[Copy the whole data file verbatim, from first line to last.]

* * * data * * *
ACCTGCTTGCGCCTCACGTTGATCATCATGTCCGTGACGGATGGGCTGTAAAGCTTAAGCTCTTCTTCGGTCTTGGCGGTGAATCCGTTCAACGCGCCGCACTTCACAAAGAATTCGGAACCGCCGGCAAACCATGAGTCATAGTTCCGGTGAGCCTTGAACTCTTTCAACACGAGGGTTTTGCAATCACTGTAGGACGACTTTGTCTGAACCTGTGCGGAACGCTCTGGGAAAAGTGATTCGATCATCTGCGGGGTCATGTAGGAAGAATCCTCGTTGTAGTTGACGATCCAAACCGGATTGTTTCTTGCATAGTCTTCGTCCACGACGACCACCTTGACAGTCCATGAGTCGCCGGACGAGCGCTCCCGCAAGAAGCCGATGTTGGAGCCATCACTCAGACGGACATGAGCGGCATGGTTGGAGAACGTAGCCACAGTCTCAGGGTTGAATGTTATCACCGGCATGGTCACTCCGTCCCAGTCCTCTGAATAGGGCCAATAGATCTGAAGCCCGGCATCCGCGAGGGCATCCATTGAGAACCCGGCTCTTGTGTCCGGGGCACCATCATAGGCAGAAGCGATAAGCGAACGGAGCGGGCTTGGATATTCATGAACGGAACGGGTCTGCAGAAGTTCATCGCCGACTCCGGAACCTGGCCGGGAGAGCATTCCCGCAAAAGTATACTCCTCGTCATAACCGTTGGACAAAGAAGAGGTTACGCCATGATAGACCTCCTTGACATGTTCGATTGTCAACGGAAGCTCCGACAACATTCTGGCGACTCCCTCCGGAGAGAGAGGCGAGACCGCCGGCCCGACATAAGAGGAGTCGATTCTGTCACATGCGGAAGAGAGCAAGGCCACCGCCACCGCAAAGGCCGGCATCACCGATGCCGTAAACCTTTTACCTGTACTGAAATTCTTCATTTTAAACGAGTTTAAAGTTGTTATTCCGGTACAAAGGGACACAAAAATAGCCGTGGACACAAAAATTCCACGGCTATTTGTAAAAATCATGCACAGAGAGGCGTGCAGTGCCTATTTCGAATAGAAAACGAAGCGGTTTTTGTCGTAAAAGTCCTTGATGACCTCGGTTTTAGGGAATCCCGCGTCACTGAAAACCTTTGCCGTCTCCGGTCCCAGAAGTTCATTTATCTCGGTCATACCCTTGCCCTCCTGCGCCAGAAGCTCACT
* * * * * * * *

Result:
ACCTGCTTGCGCCTCACGTTGATCATCATGTCCGTGACGGATGGGCTGTAAAGCTTAAGCTCTTCTTCGGTCTTGGCGGTGAATCCGTTCAACGCGCCGCACTTCACAAAGAATTCGGAACCGCCGGCAAACCATGAGTCATAGTTCCGGTGAGCCTTGAACTCTTTCAACACGAGGGTTTTGCAATCACTGTAGGACGACTTTGTCTGAACCTGTGCGGAACGCTCTGGGAAAAGTGATTCGATCATCTGCGGGGTCATGTAGGAAGAATCCTCGTTGTAGTTGACGATCCAAACCGGATTGTTTCTTGCATAGTCTTCGTCCACGACGACCACCTTGACAGTCCATGAGTCGCCGGACGAGCGCTCCCGCAAGAAGCCGATGTTGGAGCCATCACTCAGACGGACATGAGCGGCATGGTTGGAGAACGTAGCCACAGTCTCAGGGTTGAATGTTATCACCGGCATGGTCACTCCGTCCCAGTCCTCTGAATAGGGCCAATAGATCTGAAGCCCGGCATCCGCGAGGGCATCCATTGAGAACCCGGCTCTTGTGTCCGGGGCACCATCATAGGCAGAAGCGATAAGCGAACGGAGCGGGCTTGGATATTCATGAACGGAACGGGTCTGCAGAAGTTCATCGCCGACTCCGGAACCTGGCCGGGAGAGCATTCCCGCAAAAGTATACTCCTCGTCATAACCGTTGGACAAAGAAGAGGTTACGCCATGATAGACCTCCTTGACATGTTCGATTGTCAACGGAAGCTCCGACAACATTCTGGCGACTCCCTCCGGAGAGAGAGGCGAGACCGCCGGCCCGACATAAGAGGAGTCGATTCTGTCACATGCGGAAGAGAGCAAGGCCACCGCCACCGCAAAGGCCGGCATCACCGATGCCGTAAACCTTTTACCTGTACTGAAATTCTTCATTTTAAACGAGTTTAAAGTTGTTATTCCGGTACAAAGGGACACAAAAATAGCCGTGGACACAAAAATTCCACGGCTATTTGTAAAAATCATGCACAGAGAGGCGTGCAGTGCCTATTTCGAATAGAAAACGAAGCGGTTTTTGTCGTAAAAGTCCTTGATGACCTCGGTTTTAGGGAATCCCGCGTCACTGAAAACCTTTGCCGTCTCCGGTCCCAGAAGTTCATTTATCTCGGTCATACCCTTGCCCTCCTGCGCCAGAAGCTCACT